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What's the purpose of the static library?
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Date: -- (:)
From: Richard Jones <rich@a...>
Subject: Re: [Caml-list] What's the purpose of the static library?
On Tue, Sep 23, 2008 at 05:09:58PM +0800, bill yan wrote:
> Thanks a lot for your information. And we'd like to know more about the 
> OCaml library architectures, like on what situation dynamic libraries 
> are used, and when static libraries are used, and so on.. Really 
> appreciate if you could point me to a document that can help on this topic.

It's not particularly well-documented, and it changes a little in
3.11, but below is my understanding.  There are probably errors in
what follows.  If someone can correct the errors then I'll publish a
corrected document.

File: module.cmi ------------------------------

Contains the compiled interface for Module, essentially equivalent to
the contents of the *.mli file but in a compiled/binary form which the
compiler can load easily.

Created by: 'ocamlc -c module.mli', or if module.mli doesn't exist
then 'ocamlc -c module.ml' (also by 'ocamlopt -c module.ml').

Used: Whenever the toplevel or compiler uses any symbol Module.foo,
this file is consulted.

File: module.cmo ------------------------------

Contains the bytecode of the implementation of Module.

Created by: 'ocamlc -c module.ml'

Used: When linking bytecode programs, or creating bytecode libraries
(*.cma), or by the toplevel when you use #load, or by Dynlink.

File: library.cma ------------------------------

This is just a set of *.cmo files combined together.

Created by: 'ocamlc -a'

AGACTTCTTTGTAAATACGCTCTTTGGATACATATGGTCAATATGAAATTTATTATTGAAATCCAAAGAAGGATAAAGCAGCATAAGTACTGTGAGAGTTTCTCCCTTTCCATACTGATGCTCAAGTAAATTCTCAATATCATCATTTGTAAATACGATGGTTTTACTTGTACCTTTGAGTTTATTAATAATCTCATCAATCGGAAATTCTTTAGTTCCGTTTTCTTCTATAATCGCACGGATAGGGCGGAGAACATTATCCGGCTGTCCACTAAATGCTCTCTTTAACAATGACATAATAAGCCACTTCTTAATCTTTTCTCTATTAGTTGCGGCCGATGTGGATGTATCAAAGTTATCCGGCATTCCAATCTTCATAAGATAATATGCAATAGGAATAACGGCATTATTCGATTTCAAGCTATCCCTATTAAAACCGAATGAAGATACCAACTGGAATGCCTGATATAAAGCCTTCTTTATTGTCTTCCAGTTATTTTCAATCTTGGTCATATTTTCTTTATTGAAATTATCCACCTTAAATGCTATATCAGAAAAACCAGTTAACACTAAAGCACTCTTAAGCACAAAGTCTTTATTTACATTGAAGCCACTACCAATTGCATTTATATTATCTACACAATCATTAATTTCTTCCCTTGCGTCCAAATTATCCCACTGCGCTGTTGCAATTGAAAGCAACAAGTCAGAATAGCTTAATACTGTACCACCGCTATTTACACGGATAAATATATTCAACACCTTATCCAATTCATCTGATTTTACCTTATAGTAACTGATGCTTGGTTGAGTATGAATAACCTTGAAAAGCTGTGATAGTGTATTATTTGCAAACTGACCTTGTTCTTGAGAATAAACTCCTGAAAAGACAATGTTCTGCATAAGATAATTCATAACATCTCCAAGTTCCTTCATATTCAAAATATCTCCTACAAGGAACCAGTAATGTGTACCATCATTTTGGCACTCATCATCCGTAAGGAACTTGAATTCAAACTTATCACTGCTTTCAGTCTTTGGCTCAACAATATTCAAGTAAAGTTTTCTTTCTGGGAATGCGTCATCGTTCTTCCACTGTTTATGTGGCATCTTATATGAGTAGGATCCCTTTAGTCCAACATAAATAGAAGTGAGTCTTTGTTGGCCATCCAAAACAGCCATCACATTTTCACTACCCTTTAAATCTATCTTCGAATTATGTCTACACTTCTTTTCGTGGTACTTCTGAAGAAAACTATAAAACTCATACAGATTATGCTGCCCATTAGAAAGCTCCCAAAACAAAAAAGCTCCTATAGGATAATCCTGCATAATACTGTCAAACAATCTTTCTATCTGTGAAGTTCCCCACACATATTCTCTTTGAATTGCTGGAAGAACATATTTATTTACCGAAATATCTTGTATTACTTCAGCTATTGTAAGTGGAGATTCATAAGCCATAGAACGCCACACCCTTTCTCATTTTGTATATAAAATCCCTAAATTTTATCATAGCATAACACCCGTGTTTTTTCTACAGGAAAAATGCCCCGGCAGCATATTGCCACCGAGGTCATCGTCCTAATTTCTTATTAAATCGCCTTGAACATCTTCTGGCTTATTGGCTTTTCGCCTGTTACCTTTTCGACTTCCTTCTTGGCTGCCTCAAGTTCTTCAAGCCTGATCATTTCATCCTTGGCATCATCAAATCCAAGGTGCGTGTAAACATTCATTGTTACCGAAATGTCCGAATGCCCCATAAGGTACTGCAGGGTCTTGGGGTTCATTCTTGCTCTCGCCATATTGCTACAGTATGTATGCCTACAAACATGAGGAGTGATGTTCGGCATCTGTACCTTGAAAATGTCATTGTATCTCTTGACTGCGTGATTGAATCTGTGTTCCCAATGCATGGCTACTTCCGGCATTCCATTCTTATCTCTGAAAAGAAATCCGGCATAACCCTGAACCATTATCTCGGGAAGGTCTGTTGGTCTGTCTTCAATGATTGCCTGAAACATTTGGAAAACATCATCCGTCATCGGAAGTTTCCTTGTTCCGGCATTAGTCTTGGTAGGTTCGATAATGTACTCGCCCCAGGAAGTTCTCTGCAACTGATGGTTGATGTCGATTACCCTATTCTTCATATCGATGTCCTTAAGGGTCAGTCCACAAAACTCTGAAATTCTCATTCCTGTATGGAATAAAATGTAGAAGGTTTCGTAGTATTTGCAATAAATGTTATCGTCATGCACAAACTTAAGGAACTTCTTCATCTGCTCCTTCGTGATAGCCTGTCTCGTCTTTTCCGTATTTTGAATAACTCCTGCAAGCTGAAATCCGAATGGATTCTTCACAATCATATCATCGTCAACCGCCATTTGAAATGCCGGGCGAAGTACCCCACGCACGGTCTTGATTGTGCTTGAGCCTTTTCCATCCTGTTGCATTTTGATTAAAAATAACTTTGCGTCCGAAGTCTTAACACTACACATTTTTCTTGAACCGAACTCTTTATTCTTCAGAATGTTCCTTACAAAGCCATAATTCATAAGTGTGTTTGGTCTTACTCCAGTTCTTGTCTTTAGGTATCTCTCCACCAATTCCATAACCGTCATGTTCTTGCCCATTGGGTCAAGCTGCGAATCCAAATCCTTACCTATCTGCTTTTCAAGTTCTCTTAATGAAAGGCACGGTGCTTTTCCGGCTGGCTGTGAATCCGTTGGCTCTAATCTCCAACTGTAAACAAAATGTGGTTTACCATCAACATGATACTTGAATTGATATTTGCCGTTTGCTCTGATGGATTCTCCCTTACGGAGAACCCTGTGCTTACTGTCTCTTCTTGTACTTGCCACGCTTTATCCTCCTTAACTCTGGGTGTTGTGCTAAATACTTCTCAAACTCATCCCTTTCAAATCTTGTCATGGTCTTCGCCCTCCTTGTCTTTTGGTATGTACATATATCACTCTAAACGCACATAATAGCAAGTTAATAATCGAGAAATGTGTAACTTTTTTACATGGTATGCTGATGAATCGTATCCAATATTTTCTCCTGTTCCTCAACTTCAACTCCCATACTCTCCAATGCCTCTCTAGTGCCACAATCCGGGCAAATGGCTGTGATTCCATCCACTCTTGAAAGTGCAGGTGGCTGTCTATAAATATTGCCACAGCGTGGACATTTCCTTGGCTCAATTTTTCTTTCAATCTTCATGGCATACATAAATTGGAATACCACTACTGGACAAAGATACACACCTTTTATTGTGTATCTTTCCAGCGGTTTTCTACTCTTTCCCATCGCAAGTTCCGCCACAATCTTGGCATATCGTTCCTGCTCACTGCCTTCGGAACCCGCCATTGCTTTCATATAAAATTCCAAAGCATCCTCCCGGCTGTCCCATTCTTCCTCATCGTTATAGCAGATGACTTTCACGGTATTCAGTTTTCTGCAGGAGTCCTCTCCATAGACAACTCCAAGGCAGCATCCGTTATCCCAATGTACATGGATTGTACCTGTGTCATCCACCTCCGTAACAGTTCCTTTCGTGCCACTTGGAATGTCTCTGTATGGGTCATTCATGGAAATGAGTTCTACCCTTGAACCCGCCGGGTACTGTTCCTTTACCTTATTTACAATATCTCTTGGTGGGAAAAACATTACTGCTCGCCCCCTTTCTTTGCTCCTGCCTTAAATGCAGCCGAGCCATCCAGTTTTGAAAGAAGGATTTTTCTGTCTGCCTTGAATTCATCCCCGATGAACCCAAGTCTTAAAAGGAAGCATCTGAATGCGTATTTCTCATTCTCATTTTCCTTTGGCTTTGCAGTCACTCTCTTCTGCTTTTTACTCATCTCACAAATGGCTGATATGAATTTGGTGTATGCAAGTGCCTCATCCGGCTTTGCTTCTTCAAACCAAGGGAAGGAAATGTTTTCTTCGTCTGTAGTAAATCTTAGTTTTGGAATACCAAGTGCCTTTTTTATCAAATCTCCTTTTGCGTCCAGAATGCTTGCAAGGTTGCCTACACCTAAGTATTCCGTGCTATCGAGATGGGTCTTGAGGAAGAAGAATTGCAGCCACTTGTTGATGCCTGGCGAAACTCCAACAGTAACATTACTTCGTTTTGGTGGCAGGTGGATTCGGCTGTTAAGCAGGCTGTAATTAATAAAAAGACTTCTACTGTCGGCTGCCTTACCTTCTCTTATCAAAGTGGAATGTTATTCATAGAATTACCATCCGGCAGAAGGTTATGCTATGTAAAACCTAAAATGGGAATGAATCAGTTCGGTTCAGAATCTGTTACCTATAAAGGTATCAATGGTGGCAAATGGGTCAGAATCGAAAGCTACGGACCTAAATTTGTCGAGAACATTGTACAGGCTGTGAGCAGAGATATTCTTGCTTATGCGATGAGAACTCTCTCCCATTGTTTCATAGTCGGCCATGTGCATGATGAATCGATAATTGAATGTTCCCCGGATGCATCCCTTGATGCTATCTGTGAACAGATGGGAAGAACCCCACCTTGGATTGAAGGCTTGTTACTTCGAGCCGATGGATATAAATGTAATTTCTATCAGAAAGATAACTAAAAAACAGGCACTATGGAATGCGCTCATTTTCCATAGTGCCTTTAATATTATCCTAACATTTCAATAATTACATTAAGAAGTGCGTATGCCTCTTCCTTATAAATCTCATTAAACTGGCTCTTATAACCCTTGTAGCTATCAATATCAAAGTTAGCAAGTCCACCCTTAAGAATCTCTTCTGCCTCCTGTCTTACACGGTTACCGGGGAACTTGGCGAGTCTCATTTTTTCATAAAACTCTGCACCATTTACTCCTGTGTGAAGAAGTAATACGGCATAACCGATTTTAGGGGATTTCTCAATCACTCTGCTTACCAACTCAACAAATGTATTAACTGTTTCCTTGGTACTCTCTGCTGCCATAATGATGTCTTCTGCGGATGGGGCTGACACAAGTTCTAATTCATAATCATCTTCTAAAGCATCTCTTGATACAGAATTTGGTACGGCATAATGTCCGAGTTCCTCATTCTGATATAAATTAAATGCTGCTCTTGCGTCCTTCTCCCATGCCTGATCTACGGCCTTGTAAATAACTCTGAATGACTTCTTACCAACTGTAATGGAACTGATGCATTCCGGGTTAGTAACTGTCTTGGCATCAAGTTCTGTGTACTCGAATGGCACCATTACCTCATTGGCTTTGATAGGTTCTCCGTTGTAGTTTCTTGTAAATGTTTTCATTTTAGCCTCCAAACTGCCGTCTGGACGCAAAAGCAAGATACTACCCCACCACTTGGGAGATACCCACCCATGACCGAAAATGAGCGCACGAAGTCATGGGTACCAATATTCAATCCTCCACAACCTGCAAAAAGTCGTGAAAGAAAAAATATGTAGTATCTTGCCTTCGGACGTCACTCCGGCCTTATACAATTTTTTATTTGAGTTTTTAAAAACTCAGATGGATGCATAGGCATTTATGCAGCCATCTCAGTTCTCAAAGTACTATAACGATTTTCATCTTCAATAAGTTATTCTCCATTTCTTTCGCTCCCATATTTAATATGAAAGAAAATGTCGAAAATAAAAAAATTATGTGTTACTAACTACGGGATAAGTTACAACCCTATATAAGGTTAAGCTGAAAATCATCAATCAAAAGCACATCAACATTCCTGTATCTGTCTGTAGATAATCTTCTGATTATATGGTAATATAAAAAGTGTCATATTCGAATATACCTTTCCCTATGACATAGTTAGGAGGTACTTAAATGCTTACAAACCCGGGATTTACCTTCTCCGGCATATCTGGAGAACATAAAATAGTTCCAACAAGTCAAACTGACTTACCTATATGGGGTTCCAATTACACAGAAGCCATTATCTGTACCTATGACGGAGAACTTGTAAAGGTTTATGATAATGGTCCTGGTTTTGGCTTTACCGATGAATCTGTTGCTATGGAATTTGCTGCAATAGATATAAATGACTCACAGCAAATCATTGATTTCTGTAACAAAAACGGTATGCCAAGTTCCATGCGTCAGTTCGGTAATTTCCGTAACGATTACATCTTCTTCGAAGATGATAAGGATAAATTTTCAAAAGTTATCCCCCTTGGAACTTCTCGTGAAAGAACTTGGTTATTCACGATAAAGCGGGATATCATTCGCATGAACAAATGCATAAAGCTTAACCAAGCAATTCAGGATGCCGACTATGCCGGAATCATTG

Used: Same as for module.cmo

Files: module.o and module.cmx --------------------

These two files go together.  The *.o file contains compiled native
code in the normal system object file format.  The *.cmx file contains
metainformation about the machine code in the *.o file.

Created by: 'ocamlopt -c module.ml'

Used: When linking native code programs, or creating native code
libraries.

Note(1): You normally never need to specify the *.o files by hand.  On
the command line when the compiler sees a *.cmx file, it looks for the
corresponding *.o file if it needs it.

Note(2): It is thought that the *.cmx file needs to be around even
when linking a library (*.cmxa) file in order to do cross-module
function inlining.  Both the Debian & Fedora packaging rules specify
that *.cmx files be kept around for this reason.  Whether this is
really true or not is not certain.

File: library.a and library.cmxa --------------------

These files go together.  The *.a file contains compiled native code
in the normal system archive format.  The *.cmxa file contains
metainformation.

Created by: 'ocamlopt -a'

Used: Same as for *.o/*.cmx

Note: You normally never need to specify the *.a files by hand.

File: dlllibrary.so and liblibrary.a --------------------

These files are created and used when a bytecode or native library
contains some C code.  'dllXXX.so' is created for use by the toplevel
and contains the compiled C code.  'libXXX.a' is created for use by
compiled standalone programs and also contains the same compiled C
code.

Created by: 'ocamlmklib -o library *.o *.cmo'
        or: 'ocamlmklib -o library *.o *.cmx'

Used: dlllibrary.so is dlopen(2)'d by the toplevel.
      liblibrary.a is linked in standalone programs.

Note: You normally never need to specify these files by hand.  The
*.cma/*.cmxa file contains the necessary information to find these
files if necessary.

----------------------------------------------------------------------

Rich.

-- 
Richard Jones
Red Hat